May, L. Carlyle. (1956) A Survey of Glossolalia and Related Phenomena in Non-Christian Religions. American Anthropologist, 58(1), 75-96. DOI: 10.1525/aa.1956.58.1.02a00060
Goodman, Felicitas. (1969) Phonetic Analysis of Glossolalia in Four Cultural Settings. Journal for the Scientific Study of Religion, 8(2), 227. DOI: 10.2307/1384336
Samarin, William. (1968) The Linguisticality of Glossolalia. Hartford Quarterly, 8(4), 49-75. info:/
I have a confession to make. I’ve long denigrated claims that what we today call “religion” originated during the Upper Paleolithic because early supernaturalism fostered altruism. When this argument makes an appearance, it’s often in the service of an evolutionary theism which assumes that because God is behind evolution, religion is the designed outcome of [...]... Read more »
Bird‐David, Nurit. (1999) “Animism” Revisited: Personhood, Environment, and Relational Epistemology. Current Anthropology, 40(S1). DOI: 10.1086/200061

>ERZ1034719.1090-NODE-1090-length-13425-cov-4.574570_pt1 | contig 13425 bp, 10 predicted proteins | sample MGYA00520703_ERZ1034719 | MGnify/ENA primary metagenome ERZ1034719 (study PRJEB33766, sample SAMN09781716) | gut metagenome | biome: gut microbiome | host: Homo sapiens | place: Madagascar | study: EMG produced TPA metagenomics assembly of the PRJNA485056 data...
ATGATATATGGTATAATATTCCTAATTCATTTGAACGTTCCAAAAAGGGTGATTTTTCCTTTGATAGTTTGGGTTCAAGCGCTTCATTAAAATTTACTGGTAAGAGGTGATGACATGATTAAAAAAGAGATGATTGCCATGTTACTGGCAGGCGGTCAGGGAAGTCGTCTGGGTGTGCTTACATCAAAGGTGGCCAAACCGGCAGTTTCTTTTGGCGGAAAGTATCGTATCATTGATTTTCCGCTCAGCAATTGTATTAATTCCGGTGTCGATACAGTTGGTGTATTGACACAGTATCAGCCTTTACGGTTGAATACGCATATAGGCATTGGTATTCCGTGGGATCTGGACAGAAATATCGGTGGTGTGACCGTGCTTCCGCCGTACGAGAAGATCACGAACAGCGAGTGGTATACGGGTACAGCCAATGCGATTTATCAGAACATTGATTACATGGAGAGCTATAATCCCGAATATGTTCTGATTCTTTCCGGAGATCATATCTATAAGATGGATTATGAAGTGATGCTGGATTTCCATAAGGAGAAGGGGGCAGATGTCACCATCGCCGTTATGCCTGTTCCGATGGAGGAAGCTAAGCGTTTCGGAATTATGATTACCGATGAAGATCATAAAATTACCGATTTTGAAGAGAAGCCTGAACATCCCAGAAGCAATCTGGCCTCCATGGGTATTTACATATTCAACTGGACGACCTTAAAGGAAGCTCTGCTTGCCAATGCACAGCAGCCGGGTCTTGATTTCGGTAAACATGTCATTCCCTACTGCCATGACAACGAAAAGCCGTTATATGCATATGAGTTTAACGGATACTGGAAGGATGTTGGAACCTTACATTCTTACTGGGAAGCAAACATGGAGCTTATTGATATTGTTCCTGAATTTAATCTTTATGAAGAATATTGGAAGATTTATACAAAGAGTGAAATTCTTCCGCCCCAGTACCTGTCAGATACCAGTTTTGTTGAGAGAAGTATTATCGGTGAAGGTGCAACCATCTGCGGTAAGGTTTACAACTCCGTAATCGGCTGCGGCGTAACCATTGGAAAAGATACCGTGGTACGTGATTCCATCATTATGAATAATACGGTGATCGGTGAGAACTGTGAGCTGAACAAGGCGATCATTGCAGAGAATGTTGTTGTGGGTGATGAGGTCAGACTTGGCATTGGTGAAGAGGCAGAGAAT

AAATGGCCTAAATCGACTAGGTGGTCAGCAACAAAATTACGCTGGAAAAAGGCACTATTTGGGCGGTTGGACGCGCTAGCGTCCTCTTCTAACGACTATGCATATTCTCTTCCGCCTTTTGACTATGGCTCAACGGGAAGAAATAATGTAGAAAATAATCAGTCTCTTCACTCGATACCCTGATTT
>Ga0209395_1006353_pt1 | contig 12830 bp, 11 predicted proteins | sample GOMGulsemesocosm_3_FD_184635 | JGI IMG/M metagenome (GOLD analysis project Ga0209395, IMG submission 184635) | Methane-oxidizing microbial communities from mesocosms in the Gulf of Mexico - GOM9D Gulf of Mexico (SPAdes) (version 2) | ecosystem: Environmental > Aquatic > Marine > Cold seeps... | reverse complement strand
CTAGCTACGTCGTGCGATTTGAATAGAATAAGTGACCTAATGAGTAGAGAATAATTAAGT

Bird-David, Nurit. (1992) Beyond "The Original Affluent Society": A Culturalist Reformulation. Current Anthropology, 33(1), 25-34. info:/
Hallucinations are a universal feature of human experience. This doesn’t mean that everyone has hallucinated, but everyone is capable of hallucinating. If hallucinations can be managed, the effects range from enlightening to fun. If hallucinations are uncontrolled, the effects range from psychosis to terror. In most cases, expectations are the key to management [...]... Read more »
Luhrmann, Tanya. (2011) Hallucinations and Sensory Overrides. Annual Review of Anthropology, 71-85. info:/10.1146/annurev-anthro-081309-145819
Thinking is a strange thing. So strange, in fact, that most people think that whatever is doing the thinking must have a life of its own. This idea, commonsense dualism, has been around a long time and is the default position for most people regardless of culture. It’s a hard habit or intuition to break, [...]... Read more »
McLaren Angus. (1981) A prehistory of the social sciences: phrenology in France. Comparative studies in society and history, 23(1), 3-22. PMID: 11614370